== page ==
You have been working like a dog. Long hours, taking work home to try and bring a project in on time and in budget.
Family and friends have taken a back seat for the past three weeks as you work on this opportunity.
Your telephone rings. It’s your boss – asking for a meeting in her office at your convenience to discuss progress on the project.
You step into her office and she asks you to close the door.
She thanks you for the hard work you are putting in. She knows the hours you have done in the office and knows that you have taken work home. She appreciates you going the ‘extra mile’ and thanks you again.
She then asks if she can give you some feedback.
‘When I see you working these long hours as you have been over the last three weeks, and I see you taking work home in the evenings and over week-ends I get worried. I worry that you will burn-out. I worry that your relationships outside of work will suffer. I worry that you might resent work because of the way that it intrudes on your personal life.
What can I do, as your manager, to help you get your work done in a 37 hour week?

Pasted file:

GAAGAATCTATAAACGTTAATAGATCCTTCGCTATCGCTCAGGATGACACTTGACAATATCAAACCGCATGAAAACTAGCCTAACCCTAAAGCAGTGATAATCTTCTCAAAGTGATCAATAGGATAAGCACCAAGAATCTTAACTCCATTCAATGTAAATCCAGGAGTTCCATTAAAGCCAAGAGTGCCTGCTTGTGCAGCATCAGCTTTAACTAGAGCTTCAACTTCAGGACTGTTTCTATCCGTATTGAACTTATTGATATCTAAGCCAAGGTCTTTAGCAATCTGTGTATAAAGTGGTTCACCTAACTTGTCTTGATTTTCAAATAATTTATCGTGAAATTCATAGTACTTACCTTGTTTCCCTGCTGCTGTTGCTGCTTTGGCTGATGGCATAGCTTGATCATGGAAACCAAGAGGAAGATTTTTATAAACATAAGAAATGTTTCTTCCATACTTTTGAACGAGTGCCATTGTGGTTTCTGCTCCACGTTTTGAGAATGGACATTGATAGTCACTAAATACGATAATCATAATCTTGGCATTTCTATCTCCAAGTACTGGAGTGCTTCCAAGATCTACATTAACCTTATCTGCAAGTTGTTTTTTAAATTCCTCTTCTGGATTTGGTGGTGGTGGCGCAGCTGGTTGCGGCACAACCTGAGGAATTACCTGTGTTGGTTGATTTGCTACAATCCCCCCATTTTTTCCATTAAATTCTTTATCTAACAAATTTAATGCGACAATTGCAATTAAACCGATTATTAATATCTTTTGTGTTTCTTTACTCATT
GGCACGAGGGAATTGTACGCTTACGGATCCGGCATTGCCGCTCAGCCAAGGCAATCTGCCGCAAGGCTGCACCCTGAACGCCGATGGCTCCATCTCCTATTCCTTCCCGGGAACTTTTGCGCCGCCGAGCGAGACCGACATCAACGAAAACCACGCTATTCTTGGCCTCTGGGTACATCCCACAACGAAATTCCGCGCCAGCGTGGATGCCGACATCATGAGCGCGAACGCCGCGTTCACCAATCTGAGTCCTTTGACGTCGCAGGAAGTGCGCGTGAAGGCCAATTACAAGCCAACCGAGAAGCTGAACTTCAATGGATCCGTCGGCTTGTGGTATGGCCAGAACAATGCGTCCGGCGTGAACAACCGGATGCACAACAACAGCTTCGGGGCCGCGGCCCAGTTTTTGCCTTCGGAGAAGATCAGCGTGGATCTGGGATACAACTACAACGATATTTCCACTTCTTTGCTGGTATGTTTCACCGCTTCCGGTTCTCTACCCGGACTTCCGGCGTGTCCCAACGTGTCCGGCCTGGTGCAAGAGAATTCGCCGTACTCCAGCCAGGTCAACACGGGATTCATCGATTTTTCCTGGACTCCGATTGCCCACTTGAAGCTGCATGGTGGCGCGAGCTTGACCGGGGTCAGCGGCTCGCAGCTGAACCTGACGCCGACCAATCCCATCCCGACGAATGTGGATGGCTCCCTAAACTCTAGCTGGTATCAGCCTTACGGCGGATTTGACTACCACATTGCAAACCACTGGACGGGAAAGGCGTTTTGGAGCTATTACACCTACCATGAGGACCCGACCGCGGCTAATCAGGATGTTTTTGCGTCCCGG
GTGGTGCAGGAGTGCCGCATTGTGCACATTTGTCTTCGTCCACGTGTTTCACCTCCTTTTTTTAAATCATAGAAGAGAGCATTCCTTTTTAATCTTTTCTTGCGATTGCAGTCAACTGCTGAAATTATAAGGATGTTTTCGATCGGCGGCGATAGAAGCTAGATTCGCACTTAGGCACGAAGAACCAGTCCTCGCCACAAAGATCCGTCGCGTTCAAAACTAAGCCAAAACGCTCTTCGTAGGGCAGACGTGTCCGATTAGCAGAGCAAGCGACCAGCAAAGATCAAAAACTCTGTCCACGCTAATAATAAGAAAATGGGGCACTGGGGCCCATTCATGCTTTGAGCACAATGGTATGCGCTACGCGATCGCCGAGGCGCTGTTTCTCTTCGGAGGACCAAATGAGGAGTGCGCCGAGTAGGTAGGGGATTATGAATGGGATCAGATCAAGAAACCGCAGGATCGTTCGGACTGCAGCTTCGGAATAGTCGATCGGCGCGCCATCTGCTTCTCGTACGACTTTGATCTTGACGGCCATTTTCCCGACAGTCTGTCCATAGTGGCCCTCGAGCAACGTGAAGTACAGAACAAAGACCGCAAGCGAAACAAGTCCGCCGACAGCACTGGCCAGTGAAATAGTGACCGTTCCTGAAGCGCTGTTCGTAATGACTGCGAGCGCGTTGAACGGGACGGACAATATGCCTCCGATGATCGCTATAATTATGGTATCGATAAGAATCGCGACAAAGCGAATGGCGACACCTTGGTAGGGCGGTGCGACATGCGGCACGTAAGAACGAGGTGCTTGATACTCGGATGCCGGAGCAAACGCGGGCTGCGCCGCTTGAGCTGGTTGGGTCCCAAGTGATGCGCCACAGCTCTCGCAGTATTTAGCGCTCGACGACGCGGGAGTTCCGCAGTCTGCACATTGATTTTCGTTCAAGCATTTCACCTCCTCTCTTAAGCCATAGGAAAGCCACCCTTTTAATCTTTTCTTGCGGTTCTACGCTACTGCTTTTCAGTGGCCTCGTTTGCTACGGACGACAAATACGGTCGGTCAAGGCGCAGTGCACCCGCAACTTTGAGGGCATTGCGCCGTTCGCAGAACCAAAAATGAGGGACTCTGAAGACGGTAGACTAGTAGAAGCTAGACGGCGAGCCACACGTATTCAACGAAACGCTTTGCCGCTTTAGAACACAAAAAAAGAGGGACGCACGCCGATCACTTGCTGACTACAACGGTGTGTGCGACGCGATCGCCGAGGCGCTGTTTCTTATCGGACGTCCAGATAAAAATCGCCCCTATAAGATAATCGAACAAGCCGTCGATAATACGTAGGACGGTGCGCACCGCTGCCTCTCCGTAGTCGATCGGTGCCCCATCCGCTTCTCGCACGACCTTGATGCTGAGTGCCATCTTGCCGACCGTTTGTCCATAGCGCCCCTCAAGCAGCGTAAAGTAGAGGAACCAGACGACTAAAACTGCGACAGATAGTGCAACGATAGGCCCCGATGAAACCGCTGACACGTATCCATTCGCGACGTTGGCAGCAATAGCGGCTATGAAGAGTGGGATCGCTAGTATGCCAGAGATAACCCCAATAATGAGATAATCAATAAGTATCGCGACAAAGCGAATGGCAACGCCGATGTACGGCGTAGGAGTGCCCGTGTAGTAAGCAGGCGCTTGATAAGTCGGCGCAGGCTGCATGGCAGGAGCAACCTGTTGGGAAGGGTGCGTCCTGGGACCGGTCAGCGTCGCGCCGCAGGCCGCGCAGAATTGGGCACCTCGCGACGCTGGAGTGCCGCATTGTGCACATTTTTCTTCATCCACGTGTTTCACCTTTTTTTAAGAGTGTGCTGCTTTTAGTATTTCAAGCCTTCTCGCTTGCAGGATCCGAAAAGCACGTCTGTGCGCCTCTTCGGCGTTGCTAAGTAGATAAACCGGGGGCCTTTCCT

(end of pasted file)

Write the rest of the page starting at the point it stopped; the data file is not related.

What might you be able to differently that would help?’
- What do you do as a manager to recognise and reward those that regularly put in the extra hours?
- Do you thank them?
- Does that encourage them to work even longer?
- Will that help you to retain talent in the long run?
- What example do you set around working long hours?
- There is a work life balance issue in your workplace. What is your role, as the manager, in helping to sort it out?
Filed under: change, feedback, management, performance improvement, performance management, time management | Tagged: change, feedback, management, performance improvement, performance management, time management, work-life balance |